• Constant licking: Licking is similar to itchiness. The release of histamine & other inflammatory mediators causes irritation of the skin, which can entice a dog to lick certain areas, especially the paws and belly. 

Signs of Allergic Reactions in Canines

If you notice the signs below,  it is best to seek veterinary care immediately:

  • Canine urticaria/hives

  • Edema of the face or throat 

  • Anaphylactic shock: Also known as Anaphylaxis, this is a severe and potentially life-threatening allergic reaction. It usually occurs rapidly after exposure to an allergen and requires immediate intervention. The immune system triggers an exaggerated and systemic immune response, with symptoms affecting multiple organ systems:

  • Difficulty breathing, coughing, swelling of throat or tongue

  • Hypotension (low blood pressure), fainting, heart arrhythmias

  • Nausea, vomiting, diarrhea, abdominal pain 

What to do if Your Dog is Having an Allergic Reaction

Knowing what to do if your dog experiences an allergic reaction can make a big difference. Here are some key steps to take.

  1. If your dog is experiencing an allergic reaction that is causing hives, facial swelling, or anaphylaxis, seek veterinary care immediately.

  2. Skin allergies such as itchy skin, irritated eyes, & sneezing may improve with antihistamines such as Benadryl or Zyrtec. Still, it is best if you follow the guidance of a veterinarian.

  3. Dogs with recurring chronic allergy symptoms often require a therapeutic plan developed by a veterinarian to reduce symptoms & prevent recurrence.

Diagnosing Allergies in Dogs

Symptoms are just the beginning. Explore how veterinarians diagnose dog allergies through various tests and trials, pinpointing the exact cause of your pet's discomfort. 

  • Symptoms following exposure to an allergen can help aid in the diagnosis of an allergen.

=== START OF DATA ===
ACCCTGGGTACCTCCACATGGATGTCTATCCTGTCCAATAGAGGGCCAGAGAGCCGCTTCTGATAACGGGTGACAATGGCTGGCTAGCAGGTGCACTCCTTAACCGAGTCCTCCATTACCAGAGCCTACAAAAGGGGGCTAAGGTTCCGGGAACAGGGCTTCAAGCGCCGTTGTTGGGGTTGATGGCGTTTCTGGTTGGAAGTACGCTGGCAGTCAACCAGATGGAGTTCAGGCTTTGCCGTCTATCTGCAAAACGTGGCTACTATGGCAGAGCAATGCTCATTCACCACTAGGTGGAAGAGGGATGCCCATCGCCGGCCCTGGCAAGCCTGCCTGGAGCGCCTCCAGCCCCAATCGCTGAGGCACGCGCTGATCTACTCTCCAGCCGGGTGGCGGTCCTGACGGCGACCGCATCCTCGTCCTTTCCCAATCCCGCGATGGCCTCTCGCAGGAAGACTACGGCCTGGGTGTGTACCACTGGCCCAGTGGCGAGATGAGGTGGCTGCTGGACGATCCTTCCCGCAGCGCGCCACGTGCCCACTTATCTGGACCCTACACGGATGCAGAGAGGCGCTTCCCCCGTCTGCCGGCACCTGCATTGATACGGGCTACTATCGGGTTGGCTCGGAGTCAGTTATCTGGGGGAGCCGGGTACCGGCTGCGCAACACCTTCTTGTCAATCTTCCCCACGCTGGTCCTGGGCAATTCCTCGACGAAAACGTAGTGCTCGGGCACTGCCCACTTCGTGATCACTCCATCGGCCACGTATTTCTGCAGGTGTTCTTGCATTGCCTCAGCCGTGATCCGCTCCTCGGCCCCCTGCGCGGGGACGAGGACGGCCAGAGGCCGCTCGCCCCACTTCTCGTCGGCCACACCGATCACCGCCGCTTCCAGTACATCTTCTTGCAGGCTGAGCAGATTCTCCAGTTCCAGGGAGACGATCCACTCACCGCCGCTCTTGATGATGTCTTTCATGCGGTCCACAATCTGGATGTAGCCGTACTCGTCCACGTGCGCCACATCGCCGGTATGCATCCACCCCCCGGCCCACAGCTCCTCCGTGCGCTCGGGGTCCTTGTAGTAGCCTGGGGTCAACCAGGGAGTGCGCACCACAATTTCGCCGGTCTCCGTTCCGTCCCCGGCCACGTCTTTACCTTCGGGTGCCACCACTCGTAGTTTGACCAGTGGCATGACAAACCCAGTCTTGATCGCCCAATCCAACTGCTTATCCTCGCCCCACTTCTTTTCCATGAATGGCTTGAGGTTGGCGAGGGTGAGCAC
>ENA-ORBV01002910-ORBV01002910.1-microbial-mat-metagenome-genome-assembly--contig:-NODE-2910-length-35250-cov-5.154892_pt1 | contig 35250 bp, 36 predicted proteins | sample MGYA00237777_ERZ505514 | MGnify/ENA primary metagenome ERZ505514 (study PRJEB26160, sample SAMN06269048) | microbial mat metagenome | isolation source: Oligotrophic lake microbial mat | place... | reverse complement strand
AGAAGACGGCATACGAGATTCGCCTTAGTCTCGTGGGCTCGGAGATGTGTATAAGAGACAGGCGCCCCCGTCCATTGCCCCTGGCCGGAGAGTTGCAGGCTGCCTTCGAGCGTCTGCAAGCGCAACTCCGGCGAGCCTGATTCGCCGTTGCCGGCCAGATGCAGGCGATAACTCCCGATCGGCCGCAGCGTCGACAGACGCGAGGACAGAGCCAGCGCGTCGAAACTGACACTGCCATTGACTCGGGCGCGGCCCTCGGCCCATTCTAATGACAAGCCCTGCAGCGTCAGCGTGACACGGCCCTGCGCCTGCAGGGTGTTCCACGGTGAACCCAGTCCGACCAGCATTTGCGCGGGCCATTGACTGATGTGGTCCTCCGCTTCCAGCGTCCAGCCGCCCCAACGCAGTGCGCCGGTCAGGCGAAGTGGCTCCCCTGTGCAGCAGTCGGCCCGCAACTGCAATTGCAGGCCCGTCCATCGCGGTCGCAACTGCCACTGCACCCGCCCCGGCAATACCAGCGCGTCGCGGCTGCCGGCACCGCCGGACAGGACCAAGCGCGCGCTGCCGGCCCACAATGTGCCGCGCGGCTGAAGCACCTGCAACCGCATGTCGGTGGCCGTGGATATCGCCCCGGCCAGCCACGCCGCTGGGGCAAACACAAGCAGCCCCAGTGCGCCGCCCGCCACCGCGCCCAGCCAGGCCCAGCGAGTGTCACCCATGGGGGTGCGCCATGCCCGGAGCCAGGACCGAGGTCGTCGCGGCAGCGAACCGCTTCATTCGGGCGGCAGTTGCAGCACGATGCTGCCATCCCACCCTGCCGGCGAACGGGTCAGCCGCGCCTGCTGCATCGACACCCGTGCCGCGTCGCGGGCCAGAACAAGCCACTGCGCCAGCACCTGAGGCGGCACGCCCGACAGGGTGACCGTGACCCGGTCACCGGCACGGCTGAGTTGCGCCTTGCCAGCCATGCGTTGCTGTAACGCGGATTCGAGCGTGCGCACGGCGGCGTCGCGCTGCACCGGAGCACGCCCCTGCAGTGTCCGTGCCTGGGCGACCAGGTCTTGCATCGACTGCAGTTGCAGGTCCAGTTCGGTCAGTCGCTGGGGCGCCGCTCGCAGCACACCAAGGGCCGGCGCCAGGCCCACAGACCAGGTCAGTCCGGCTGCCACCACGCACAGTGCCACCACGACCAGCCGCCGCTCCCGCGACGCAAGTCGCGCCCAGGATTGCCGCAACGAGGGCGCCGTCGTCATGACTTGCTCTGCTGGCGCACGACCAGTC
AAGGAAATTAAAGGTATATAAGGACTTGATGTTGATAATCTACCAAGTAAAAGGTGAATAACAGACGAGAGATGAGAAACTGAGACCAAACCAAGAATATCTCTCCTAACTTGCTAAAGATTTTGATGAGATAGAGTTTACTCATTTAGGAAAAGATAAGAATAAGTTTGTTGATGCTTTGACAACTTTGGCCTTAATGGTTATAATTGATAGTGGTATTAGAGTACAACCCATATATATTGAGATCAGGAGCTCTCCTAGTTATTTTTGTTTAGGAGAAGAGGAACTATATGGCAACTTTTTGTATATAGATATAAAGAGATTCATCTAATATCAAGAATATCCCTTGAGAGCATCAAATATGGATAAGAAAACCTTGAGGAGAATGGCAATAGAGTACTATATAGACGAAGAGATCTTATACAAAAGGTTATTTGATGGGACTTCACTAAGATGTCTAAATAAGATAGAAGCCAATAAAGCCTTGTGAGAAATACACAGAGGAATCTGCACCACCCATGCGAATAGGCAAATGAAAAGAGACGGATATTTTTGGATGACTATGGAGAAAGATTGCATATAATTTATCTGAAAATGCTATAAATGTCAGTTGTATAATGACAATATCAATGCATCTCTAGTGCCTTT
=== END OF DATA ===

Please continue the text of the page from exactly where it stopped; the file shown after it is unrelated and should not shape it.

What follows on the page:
• Allergy testing either via blood test or intradermal skin test.

  • Food trial or elimination trial is used to diagnose diet allergies.  This is achieved by feeding a hypoallergenic diet only for 8 to 10 weeks, then slowly introducing different protein sources one at a time to evaluate the body's response.

Dog Allergy Treatment Options

When it comes to managing your dog's allergies, various treatment avenues are available. They are designed to alleviate your furry friend's discomfort effectively.

  • Antihistamines: These medications work by blocking the effects of histamine.

  • Apoquel: This highly effective prescription controls allergies by inhibiting enzymes involved in the inflammatory process, reducing itchiness and inflammation. 

  • Cytopoint:  An injectable therapy administered every 4 to 8 weeks, providing long-lasting relief typically within 1 to 2 days after administration.

  • Hypoallergenic diets: Specifically designed with proteins that have been broken down several times so they cannot trigger a reaction, or they may incorporate novel protein sources such as rabbit, which is typically low in allergens.

  • Avoidance of the allergen: If you identify the allergen, avoiding it (if possible) is the most effective approach.